Oscar Pistorius

Oscar Pistorius’ cross-examination ends at murder trial

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The chief prosecutor in Oscar Pistorius‘ murder trial ended five days of cross-examining the runner Tuesday, saying Pistorius knowingly fatally shot girlfriend Reeva Steenkamp after they had an argument on Valentine’s Day 2013.

Pistorius, who has said he shot through a door thinking an intruder was behind it, called it a “hypothetical” argument.

“Your version is not only untruthful, it’s so improbable that it cannot be reasonably true,” prosecutor Gerrie Nel said, drawing an “I don’t agree” response from Pistorius. “You armed yourself with the sole purpose of shooting and killing her.

“Afterwards, you were overcome by what you’ve done. … Only because it was your intention to kill her.”

Those final comments from Nel with Pistorius in the witness box were subdued compared to his most stinging questions in the Pretoria court room on the 23rd day of the trial.

Pistorius, the first double amputee to run in the Olympics in 2012, faces 25 years to life in prison if convicted of premeditated murder. If not found guilty of premeditated murder, he could be convicted of culpable homicide, South Africa’s version of manslaughter for negligent killing.

“Who should we blame for the Black Talon [bullet] rounds that ripped through her body?” Nel asked, drawing Judge Thokozile Masipa to intervene, saying it was a rephrasing of previous questions.

Pistorius recounted his actions from last year after he shot four times through a locked bathroom door, hitting Steenkamp inside.

He said he bashed open the door with a cricket bat, crouched over Steenkamp seated on the floor and checked to see if she was breathing. Pistorius felt that she wasn’t at first, but then he said he heard her breathing.

“I was talking to her all the time, saying baby please hold on,” Pistorius said. “Jesus, please help me. I was praying for her.”

He tried to but couldn’t pick her up, so he moved her outside of the toilet room and into the outer bathroom. He grabbed her phone from inside the toilet room but didn’t know the passcode to access it. So he ran into his bedroom, took his phone and called for help.

Pistorius said he screamed while trying to break into the bathroom but was questioned by Nel as to why he stopped yelling out when he saw it was Steenkamp behind the door.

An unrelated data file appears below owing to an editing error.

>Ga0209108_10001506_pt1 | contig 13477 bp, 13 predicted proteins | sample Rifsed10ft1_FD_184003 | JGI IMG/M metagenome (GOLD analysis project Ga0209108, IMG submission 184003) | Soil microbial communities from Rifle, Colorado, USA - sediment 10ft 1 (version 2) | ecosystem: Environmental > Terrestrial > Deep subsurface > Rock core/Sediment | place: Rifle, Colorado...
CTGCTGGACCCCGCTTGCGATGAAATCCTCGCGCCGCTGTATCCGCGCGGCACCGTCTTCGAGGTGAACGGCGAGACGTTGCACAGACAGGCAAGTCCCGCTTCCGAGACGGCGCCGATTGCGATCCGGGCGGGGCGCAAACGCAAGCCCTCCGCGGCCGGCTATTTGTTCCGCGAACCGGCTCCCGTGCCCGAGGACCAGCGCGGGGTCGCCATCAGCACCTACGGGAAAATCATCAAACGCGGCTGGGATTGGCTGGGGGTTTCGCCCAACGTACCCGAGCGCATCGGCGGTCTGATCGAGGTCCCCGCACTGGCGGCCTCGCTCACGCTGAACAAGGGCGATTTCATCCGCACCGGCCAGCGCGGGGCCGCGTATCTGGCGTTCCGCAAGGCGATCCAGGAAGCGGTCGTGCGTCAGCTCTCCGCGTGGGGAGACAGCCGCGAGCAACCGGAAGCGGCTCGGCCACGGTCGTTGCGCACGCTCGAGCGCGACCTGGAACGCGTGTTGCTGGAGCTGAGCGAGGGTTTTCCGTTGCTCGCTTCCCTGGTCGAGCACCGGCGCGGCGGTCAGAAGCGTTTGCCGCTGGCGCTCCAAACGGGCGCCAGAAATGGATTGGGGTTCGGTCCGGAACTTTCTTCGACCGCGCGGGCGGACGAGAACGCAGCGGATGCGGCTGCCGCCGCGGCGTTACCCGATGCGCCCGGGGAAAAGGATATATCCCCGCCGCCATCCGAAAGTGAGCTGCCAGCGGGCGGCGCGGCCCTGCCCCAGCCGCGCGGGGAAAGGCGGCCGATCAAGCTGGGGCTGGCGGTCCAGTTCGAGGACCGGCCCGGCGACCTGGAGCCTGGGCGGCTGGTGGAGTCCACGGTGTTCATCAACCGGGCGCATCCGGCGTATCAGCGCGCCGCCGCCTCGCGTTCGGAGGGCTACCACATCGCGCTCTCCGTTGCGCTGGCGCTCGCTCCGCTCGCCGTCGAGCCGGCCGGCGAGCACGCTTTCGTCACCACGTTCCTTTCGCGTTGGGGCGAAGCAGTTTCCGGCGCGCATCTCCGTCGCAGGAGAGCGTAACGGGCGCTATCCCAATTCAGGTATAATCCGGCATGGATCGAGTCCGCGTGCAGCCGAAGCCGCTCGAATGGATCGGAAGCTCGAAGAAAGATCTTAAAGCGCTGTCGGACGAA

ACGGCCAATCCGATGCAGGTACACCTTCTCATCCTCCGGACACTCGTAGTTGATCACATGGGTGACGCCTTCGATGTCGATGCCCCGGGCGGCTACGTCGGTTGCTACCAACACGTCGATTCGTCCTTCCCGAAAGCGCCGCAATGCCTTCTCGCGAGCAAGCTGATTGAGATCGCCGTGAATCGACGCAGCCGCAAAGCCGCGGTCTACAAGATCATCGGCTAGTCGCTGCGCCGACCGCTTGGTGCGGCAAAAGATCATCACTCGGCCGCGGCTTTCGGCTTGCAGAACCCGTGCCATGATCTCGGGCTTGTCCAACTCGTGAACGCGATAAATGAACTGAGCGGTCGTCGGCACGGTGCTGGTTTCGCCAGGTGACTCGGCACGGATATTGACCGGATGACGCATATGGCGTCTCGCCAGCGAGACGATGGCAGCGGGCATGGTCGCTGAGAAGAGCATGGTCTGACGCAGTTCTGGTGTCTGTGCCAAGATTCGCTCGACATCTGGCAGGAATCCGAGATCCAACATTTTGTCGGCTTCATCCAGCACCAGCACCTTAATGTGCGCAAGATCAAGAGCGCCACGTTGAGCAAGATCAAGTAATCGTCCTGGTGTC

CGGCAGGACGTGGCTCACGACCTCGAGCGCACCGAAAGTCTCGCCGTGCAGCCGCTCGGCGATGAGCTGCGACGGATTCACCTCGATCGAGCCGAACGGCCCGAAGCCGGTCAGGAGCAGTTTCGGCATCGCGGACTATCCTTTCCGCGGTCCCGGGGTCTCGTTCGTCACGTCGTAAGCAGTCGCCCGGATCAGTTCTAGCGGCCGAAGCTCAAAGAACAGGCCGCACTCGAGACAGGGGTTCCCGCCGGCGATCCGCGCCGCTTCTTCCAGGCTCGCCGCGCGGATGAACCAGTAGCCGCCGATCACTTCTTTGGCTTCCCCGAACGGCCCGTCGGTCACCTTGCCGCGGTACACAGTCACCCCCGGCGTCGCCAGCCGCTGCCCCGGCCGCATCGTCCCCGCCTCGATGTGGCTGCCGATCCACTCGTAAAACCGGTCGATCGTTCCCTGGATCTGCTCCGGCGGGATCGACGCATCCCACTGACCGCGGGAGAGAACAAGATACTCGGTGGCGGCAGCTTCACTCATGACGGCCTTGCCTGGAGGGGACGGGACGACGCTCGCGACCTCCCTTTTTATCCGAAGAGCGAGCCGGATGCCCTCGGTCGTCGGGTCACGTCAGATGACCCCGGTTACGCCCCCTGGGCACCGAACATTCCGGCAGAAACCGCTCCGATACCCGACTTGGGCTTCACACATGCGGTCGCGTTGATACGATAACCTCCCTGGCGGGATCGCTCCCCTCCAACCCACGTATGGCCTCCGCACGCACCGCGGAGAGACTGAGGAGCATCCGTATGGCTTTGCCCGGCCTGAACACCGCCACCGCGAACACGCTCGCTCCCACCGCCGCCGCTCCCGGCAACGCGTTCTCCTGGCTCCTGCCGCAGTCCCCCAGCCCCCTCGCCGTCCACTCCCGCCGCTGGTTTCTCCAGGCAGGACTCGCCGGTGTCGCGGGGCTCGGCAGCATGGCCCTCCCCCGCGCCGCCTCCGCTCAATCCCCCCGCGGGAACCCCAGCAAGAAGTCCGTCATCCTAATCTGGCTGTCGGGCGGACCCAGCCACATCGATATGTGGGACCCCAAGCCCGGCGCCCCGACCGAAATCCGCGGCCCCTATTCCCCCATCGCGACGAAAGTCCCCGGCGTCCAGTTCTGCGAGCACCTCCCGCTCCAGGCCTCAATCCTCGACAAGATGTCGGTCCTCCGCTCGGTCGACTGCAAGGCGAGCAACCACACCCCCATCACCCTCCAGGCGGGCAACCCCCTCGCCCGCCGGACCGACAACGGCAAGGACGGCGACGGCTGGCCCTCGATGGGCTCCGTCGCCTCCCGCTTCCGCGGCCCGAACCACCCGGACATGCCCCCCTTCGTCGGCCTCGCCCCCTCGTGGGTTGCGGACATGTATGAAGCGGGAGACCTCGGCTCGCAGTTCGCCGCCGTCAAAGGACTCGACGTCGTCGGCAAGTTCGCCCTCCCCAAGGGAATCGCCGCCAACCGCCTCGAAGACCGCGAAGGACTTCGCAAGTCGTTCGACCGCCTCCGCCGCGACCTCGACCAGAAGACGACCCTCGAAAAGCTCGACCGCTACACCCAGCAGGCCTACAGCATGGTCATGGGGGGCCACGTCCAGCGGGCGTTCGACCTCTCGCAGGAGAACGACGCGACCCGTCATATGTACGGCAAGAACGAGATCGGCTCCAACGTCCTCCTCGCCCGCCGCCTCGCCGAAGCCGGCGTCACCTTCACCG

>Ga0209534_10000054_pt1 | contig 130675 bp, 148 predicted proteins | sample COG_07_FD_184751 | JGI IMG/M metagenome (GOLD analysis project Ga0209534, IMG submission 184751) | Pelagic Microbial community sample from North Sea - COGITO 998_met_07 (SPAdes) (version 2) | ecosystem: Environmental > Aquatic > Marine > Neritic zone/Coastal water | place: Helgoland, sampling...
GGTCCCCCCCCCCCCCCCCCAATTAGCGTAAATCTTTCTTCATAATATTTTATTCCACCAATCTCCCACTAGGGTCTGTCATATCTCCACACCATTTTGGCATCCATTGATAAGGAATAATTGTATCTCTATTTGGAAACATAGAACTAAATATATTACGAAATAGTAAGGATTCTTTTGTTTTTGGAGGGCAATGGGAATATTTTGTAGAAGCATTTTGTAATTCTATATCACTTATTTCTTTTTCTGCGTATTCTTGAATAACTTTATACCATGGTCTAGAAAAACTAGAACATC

“I was broken,” Pistorius said. “I was overcome by sadness. So I wouldn’t have screamed out.”

In brief re-examination, defense attorney Barry Roux had Pistorius read the Valentine’s Day card that Steenkamp made for him that Pistorius did not open until Aug. 19, Steenkamp’s 30th birthday.

“Roses are red, violets are blue,” Pistorius said it read on one side. “I think today is a good day to tell you that I love you.”

Later, forensic expert Roger Dixon testified, with the aid of photos, of how dark Pistorius’ room was, about damage to the toilet door and wounds to Steenkamp’s back and butt. Pistorius covered his eyes and ears while Dixon talked about Steenkamp’s wounds.

Nel asked for a trial break until May 5, still expecting to fit it in the window deadline of May 16. Masipa said she would rule on that Wednesday.

Here’s NBC News’ full coverage of the trial.

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Laurie Hernandez explains wink, nervous Olympic moments in book excerpt

RIO DE JANEIRO, BRAZIL - AUGUST 09:  Lauren Hernandez of the United States prepares ro compete on the balance beam during the Artistic Gymnastics Women's Team Final on Day 4 of the Rio 2016 Olympic Games at the Rio Olympic Arena on August 9, 2016 in Rio de Janeiro, Brazil.  (Photo by Laurence Griffiths/Getty Images)
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Two of Laurie Hernandez‘s most memorable moments in Rio were mouthing “I got this” before her team final balance beam routine and winking at judges before her floor exercise.

The former became the title of her book, “I Got This: To Gold and Beyond,” due out Tuesday. The latter she also details in the book’s pages.

Hernandez, the first U.S. female Olympian born in the 2000s, is the third member of the Final Five to pen a book.

Hernandez took team gold and balance beam silver in Rio, becoming the youngest individual U.S. Olympic gymnastics medalist since 1992 (Shannon Miller).

She then became the youngest winner of “Dancing with the Stars,” which she also reviews in the book.

Here’s an excerpt from “I Got This,” where Hernandez looks at her Rio Olympic experience: